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   Location:Home > Research > Research Progress
Darker colors may reduce predation rates of butterflies in tropical forest understories
Author: Akihiro Nakamura
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Update time: 2018-01-22
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Many studies have reported morphological plasticity of butterfly wing coloration in response to changes in thermal environments and other selection pressures. Darker butterfly species have been reported to occur in dark environments such as closed-canopy rainforests.

Researchers from Xishuangbanna Tropical Botanical Garden (XTBG) and University of Hongkong conducted a study to test whether differences in wing luminance are related to predation rates within open and closed habitats in monsoonal tropical forests of southwestern China.

The researchers surveyed butterfly communities in Xishuangbanna Nature Reserve in southernmost Yunnan. They used artificial butterflies (mealworms attached to plastic sheeting to mimic adult butterflies) of varying wing luminance (black and white) and size (large and small).

Using artificial butterflies, significantly lower predation rates were found for dark-coloured artificial butterflies within closed habitats, whereas such relationships were not found within open habitats. It was found that actual butterfly communities were also significantly darker in closed than in open habitats.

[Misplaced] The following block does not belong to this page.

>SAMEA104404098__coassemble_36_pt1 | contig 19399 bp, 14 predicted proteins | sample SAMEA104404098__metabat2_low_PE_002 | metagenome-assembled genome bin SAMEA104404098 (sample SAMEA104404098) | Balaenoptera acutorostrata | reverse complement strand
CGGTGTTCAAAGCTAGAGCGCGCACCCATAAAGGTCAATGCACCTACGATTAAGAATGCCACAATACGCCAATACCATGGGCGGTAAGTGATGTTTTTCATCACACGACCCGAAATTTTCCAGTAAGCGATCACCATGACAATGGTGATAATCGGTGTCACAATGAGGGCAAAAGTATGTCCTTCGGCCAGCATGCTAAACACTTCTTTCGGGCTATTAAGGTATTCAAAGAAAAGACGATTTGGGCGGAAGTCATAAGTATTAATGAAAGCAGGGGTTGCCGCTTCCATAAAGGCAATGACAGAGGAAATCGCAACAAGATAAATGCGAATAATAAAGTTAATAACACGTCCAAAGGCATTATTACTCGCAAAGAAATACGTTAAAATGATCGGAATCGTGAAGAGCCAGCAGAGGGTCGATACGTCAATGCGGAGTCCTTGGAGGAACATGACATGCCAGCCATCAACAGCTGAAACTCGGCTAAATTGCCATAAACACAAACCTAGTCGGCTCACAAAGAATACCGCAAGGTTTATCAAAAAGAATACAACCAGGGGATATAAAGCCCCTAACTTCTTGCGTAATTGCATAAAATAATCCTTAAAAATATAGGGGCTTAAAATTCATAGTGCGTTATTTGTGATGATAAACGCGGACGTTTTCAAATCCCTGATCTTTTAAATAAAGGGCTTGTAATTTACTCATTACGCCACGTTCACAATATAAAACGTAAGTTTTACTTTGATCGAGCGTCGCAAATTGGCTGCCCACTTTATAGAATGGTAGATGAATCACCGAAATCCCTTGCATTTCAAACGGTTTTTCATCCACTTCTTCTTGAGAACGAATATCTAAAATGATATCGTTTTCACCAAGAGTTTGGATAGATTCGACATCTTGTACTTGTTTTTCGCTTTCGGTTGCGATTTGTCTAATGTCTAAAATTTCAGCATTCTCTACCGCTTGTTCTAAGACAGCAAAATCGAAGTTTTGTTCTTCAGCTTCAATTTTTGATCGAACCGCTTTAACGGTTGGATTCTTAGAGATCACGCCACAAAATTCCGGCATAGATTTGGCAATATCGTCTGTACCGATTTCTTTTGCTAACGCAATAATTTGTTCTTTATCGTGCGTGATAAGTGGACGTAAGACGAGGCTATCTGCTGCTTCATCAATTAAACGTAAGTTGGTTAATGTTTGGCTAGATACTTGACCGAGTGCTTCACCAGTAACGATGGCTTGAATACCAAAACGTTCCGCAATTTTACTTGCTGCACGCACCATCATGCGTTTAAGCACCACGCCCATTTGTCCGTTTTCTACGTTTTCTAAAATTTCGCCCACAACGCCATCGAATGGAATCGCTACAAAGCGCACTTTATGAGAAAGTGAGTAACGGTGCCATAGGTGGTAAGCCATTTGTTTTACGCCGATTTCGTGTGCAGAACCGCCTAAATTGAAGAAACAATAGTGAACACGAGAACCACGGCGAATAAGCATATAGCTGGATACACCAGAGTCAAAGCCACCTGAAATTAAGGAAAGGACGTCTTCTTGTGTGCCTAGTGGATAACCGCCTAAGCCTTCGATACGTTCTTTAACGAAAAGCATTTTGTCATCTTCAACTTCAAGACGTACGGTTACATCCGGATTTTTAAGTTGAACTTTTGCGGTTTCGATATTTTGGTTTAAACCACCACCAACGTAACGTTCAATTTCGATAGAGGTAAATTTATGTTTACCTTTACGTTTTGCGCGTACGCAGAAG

Their findings suggested that dark-winged butterflies are subject to lower predation rates than are light-colored butterflies within closed habitats, whereas both dark- and light-colored butterfly models suffer similar predation rates in open habitats.

The study showed that camouflaging plays a role in shaping luminance either separate from or in addition to thermoregulatory advantages in darker, closed habitats. Darker colors may have the effect of reducing predation rates in shady environments. Different habitat types can have contrasting effects on luminance and therefore predation risk.

The study entitled “Dark butterflies camouflaged from predation in dark tropical forest understories” has been published in Ecological Entomology.

 Contact

Akihiro Nakamura Ph.D Principal Investigator

Key Laboratory of Tropical Forest Ecology, Xishuangbanna Tropical Botanical Garden, Chinese Academy of Sciences, Mengla, Yunnan 666303, China

E-mail: a.nakamura@xtbg.ac.cn

 

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Xishuangbanna Tropical Botanical Garden, Chinese Academy of Sciences. Menglun, Mengla, Yunnan 666303, China
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